Total parenteral nutrition (TPN) can be lifesaving or life-sustaining, but it is not risk-free. There are several risks of TPN, such as catheter infections, high or low blood sugar levels, fatty liver, gallstones, and brittle bones.
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Total parenteral nutrition uses a special formula—administered through a vein—to fulfill all your daily nutritional needs.
It may be the only option in the following cases:
- Certain stages of ulcerative colitis
- Bowel obstruction
- Babies born with digestive tract anomalies
- Shortened small bowel following surgery
Unlike enteral nutrition, TPN is not associated with higher death rates or prolonged hospitalization . However, several potentially serious complications can occur, especially among those on prolonged parenteral nutrition.
Fortunately, your nutritional support team can help reduce the risk of TPN side effects.
What Are the Common Risks of TPN?
The type and severity of TPN complications can vary depending on:
- Patient factors, such as nutritional deficiencies, underlying illnesses, and use of other medicines
- The type of TPN (long-term vs. short-term)
- The proportions of nutrients in the TPN formula
- The infusion rate
1. High or low blood sugar levels
Blood sugar imbalances are the most common risk of TPN.
High blood sugar, or hyperglycemia, occurs in up to 50% of individuals on TPN . On the other hand, low blood sugar, or hypoglycemia, is more likely to occur if individuals are receiving insulin therapy.
Rebound hypoglycemia may occur when you suddenly stop TPN. However, this is rare.
For optimal blood sugar, your nutritional support team will give you calculated doses of insulin and dextrose.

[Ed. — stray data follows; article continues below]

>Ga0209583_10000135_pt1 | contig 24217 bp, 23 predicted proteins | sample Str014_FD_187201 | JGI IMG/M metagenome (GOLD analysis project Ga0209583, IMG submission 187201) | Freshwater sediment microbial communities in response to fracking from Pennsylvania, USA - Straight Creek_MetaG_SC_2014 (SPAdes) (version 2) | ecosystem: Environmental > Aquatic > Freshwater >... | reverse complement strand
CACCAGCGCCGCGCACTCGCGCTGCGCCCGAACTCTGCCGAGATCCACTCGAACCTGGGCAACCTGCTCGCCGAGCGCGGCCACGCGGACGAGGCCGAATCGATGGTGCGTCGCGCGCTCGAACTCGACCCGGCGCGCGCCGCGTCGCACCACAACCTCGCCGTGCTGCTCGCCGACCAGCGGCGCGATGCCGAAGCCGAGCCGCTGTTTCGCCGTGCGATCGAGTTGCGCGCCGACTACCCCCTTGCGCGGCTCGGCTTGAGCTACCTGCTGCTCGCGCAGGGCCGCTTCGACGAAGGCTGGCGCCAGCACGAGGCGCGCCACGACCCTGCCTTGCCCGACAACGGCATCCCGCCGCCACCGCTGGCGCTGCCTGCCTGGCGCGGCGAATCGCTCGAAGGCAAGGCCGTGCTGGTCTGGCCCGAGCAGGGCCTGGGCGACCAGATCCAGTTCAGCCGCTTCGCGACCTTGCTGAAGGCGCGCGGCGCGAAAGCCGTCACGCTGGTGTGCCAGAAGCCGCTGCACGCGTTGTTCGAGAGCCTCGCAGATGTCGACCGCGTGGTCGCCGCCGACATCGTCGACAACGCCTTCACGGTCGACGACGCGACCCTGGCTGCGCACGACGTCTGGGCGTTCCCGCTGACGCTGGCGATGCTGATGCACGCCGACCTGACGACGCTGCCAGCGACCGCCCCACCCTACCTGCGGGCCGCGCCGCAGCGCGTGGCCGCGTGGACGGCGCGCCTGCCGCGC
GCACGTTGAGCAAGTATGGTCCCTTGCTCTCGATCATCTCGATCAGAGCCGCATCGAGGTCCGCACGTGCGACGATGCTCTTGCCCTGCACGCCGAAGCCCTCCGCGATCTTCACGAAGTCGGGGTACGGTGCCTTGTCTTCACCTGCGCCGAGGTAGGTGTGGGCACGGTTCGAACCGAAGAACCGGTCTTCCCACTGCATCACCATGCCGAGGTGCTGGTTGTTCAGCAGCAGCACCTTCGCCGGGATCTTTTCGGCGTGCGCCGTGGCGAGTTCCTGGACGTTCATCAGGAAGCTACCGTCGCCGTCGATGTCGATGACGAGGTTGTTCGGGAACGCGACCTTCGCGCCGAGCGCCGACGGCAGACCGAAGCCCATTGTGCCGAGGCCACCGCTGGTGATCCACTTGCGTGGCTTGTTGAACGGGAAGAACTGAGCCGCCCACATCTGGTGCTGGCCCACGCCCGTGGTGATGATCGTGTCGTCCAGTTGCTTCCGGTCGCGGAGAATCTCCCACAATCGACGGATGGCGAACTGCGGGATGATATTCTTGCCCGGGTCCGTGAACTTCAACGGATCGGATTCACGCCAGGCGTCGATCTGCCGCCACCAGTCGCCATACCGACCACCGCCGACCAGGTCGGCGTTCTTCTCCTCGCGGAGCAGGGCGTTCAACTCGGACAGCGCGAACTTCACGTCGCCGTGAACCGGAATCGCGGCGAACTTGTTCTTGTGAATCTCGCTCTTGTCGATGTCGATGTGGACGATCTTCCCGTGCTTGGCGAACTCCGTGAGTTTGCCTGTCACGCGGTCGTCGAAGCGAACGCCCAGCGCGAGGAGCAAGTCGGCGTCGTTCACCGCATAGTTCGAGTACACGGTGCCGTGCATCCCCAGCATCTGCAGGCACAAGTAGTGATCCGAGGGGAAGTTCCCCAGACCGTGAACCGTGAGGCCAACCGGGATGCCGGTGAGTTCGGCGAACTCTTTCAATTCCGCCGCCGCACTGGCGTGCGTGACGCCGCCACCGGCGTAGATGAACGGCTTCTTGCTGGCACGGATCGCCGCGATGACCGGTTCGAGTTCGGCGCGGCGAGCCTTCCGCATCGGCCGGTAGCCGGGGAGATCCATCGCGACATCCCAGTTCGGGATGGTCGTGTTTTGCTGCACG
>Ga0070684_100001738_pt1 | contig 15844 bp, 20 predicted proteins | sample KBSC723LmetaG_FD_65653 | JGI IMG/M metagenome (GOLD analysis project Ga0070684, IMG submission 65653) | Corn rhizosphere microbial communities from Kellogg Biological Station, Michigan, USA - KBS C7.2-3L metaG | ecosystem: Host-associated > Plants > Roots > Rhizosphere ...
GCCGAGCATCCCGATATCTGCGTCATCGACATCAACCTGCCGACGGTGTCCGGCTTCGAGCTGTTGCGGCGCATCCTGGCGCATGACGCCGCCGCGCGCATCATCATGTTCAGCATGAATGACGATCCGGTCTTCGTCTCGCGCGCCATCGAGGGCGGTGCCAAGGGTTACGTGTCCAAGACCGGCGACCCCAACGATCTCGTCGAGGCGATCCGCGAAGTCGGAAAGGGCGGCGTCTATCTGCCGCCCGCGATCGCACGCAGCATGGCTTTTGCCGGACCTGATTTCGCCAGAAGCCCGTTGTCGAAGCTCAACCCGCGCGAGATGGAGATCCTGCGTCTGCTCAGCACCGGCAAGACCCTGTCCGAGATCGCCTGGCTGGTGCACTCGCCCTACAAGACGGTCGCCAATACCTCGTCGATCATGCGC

2. Catheter-related complications
Catheter-related complications occur more frequently with long-term TPN and include:
- Catheter sepsis: A medical emergency in which blood infection due to bacteria from the catheter causes your immune system to overreact.
- Occlusion of the central venous catheter: Improper flushing of the catheter or precipitation of certain components of the TPN formula can block the catheter.
- Blood clots: Blood clots may form in the area where the catheter and vein meet.
3. Liver problems
TPN-associated liver problems include:
- Fatty liver: The most common liver problem in which fat accumulates in your liver
- Cholecystitis: The swelling of the gallbladder
- Cholelithiasis: The presence of gallstones
4. Metabolic bone diseases
Metabolic bone diseases are one of the metabolic complications of TPN, commonly affecting those on long-term TPN (longer than 3 months).
Examples include brittle bones (osteoporosis) and soft bones (osteomalacia).
5. Elevated triglyceride levels (hypertriglyceridemia)
Up to 50% of individuals on TPN get hypertriglyceridemia. Extremely high blood levels of triglycerides increase the risk of acute pancreatitis (sudden, transient inflammation of the pancreas).
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6. Refeeding syndrome
Refeeding syndrome can occur when a severely malnourished person on aggressive TPN starts feeding again. Symptoms can include:
- Muscle weakness
- Difficulty breathing
- Double vision
- Nausea and vomiting
- Loss of memory
- Low blood pressure
- Frequent urination
To prevent refeeding syndrome, your healthcare team will regularly monitor your blood sugar and heart function during TPN feeding.
Risks of TPN: Frequently Asked Questions
What are the medical contraindications for TPN?
- Infants with short small intestines (less than 8 cm)
- Individuals with severe, irreversible brain damage
- Individuals with unstable heart function or metabolic function
- Individuals for whom other methods of feeding are possible
Does TPN increase the risk of infection?
TPN can increase the risk of a central line-associated bloodstream infection (CLABSI).
What is the most common complication of TPN?
Blood glucose imbalances (hyperglycemia or hypoglycemia) and liver problems are the most common complications of TPN.
- Hartl, W H et al. “Complications and monitoring – Guidelines on Parenteral Nutrition, Chapter 11.” German medical science: GMS e-journal vol. 7 Doc17. 18 Nov. 2009, doi:10.3205/000076
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Dr. Mark Alfonso, PharmD was born and raised in Pueblo, CO. He received his pharmacy degree from the University of Colorado School of Pharmacy at the Anschutz Medical Campus in 2010. He was board certified in medication therapy management in 2022. The most rewarding part of his job is helping to answer patient questions and concerns. His areas of expertise are community pharmacy and medication therapy management. In his free time, he enjoys reading and running.